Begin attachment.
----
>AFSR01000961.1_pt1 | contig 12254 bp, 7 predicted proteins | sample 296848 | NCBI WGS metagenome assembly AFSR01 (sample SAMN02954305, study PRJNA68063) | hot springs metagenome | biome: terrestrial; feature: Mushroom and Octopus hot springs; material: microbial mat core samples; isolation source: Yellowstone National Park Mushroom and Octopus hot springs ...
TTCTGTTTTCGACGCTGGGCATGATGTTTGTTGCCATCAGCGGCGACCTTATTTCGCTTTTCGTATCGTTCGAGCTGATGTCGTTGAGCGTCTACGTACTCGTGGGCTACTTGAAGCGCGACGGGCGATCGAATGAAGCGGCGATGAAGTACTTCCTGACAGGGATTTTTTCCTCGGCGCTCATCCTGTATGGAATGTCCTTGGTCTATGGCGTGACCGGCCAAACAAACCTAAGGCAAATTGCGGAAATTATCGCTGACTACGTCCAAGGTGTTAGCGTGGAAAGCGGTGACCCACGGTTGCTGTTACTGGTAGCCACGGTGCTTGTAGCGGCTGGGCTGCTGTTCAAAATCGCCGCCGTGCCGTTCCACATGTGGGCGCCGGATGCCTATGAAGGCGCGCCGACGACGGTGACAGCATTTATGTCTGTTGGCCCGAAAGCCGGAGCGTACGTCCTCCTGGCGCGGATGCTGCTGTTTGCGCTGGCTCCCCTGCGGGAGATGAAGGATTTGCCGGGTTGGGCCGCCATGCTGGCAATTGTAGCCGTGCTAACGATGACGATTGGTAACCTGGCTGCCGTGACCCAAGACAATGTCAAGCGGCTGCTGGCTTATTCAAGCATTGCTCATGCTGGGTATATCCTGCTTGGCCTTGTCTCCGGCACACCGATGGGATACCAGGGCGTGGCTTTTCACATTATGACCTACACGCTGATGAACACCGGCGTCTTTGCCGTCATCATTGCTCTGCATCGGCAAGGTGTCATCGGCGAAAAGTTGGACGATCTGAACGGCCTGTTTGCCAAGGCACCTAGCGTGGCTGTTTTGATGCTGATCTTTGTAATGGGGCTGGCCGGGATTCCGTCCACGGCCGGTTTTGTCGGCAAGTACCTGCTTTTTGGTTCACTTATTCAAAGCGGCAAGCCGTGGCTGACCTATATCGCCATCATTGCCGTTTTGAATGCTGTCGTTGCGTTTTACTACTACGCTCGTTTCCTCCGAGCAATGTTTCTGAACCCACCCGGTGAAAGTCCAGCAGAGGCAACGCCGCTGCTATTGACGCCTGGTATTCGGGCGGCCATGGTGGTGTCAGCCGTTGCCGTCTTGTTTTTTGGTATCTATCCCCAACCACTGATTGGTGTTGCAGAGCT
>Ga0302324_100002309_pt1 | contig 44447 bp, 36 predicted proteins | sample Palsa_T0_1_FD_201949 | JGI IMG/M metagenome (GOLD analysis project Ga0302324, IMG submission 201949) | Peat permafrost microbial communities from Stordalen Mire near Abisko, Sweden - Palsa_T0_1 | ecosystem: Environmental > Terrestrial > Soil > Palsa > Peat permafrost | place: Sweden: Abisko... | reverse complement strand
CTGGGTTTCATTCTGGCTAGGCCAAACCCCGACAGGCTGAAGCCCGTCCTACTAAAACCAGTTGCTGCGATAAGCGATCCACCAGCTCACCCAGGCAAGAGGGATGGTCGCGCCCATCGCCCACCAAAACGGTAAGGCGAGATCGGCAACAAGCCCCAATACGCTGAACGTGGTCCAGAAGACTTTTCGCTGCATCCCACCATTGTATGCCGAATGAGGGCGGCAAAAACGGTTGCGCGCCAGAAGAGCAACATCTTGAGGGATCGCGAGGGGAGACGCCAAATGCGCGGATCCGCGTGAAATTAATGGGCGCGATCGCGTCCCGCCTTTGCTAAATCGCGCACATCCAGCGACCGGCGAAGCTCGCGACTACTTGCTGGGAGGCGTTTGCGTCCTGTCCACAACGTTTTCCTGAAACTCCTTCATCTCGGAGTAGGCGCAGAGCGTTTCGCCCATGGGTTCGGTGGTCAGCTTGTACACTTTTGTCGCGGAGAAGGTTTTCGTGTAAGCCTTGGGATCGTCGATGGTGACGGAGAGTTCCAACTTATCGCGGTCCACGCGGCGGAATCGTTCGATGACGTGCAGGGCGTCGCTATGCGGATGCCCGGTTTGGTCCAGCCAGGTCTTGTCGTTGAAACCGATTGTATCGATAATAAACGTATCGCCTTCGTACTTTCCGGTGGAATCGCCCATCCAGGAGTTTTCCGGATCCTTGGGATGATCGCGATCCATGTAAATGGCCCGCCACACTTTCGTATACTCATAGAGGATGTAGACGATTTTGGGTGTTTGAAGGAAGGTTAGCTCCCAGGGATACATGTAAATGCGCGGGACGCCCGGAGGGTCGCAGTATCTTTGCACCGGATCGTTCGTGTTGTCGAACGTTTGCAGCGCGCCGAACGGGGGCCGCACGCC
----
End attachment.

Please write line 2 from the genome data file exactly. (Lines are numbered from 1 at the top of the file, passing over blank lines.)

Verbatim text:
TTCTGTTTTCGACGCTGGGCATGATGTTTGTTGCCATCAGCGGCGACCTTATTTCGCTTTTCGTATCGTTCGAGCTGATGTCGTTGAGCGTCTACGTACTCGTGGGCTACTTGAAGCGCGACGGGCGATCGAATGAAGCGGCGATGAAGTACTTCCTGACAGGGATTTTTTCCTCGGCGCTCATCCTGTATGGAATGTCCTTGGTCTATGGCGTGACCGGCCAAACAAACCTAAGGCAAATTGCGGAAATTATCGCTGACTACGTCCAAGGTGTTAGCGTGGAAAGCGGTGACCCACGGTTGCTGTTACTGGTAGCCACGGTGCTTGTAGCGGCTGGGCTGCTGTTCAAAATCGCCGCCGTGCCGTTCCACATGTGGGCGCCGGATGCCTATGAAGGCGCGCCGACGACGGTGACAGCATTTATGTCTGTTGGCCCGAAAGCCGGAGCGTACGTCCTCCTGGCGCGGATGCTGCTGTTTGCGCTGGCTCCCCTGCGGGAGATGAAGGATTTGCCGGGTTGGGCCGCCATGCTGGCAATTGTAGCCGTGCTAACGATGACGATTGGTAACCTGGCTGCCGTGACCCAAGACAATGTCAAGCGGCTGCTGGCTTATTCAAGCATTGCTCATGCTGGGTATATCCTGCTTGGCCTTGTCTCCGGCACACCGATGGGATACCAGGGCGTGGCTTTTCACATTATGACCTACACGCTGATGAACACCGGCGTCTTTGCCGTCATCATTGCTCTGCATCGGCAAGGTGTCATCGGCGAAAAGTTGGACGATCTGAACGGCCTGTTTGCCAAGGCACCTAGCGTGGCTGTTTTGATGCTGATCTTTGTAATGGGGCTGGCCGGGATTCCGTCCACGGCCGGTTTTGTCGGCAAGTACCTGCTTTTTGGTTCACTTATTCAAAGCGGCAAGCCGTGGCTGACCTATATCGCCATCATTGCCGTTTTGAATGCTGTCGTTGCGTTTTACTACTACGCTCGTTTCCTCCGAGCAATGTTTCTGAACCCACCCGGTGAAAGTCCAGCAGAGGCAACGCCGCTGCTATTGACGCCTGGTATTCGGGCGGCCATGGTGGTGTCAGCCGTTGCCGTCTTGTTTTTTGGTATCTATCCCCAACCACTGATTGGTGTTGCAGAGCT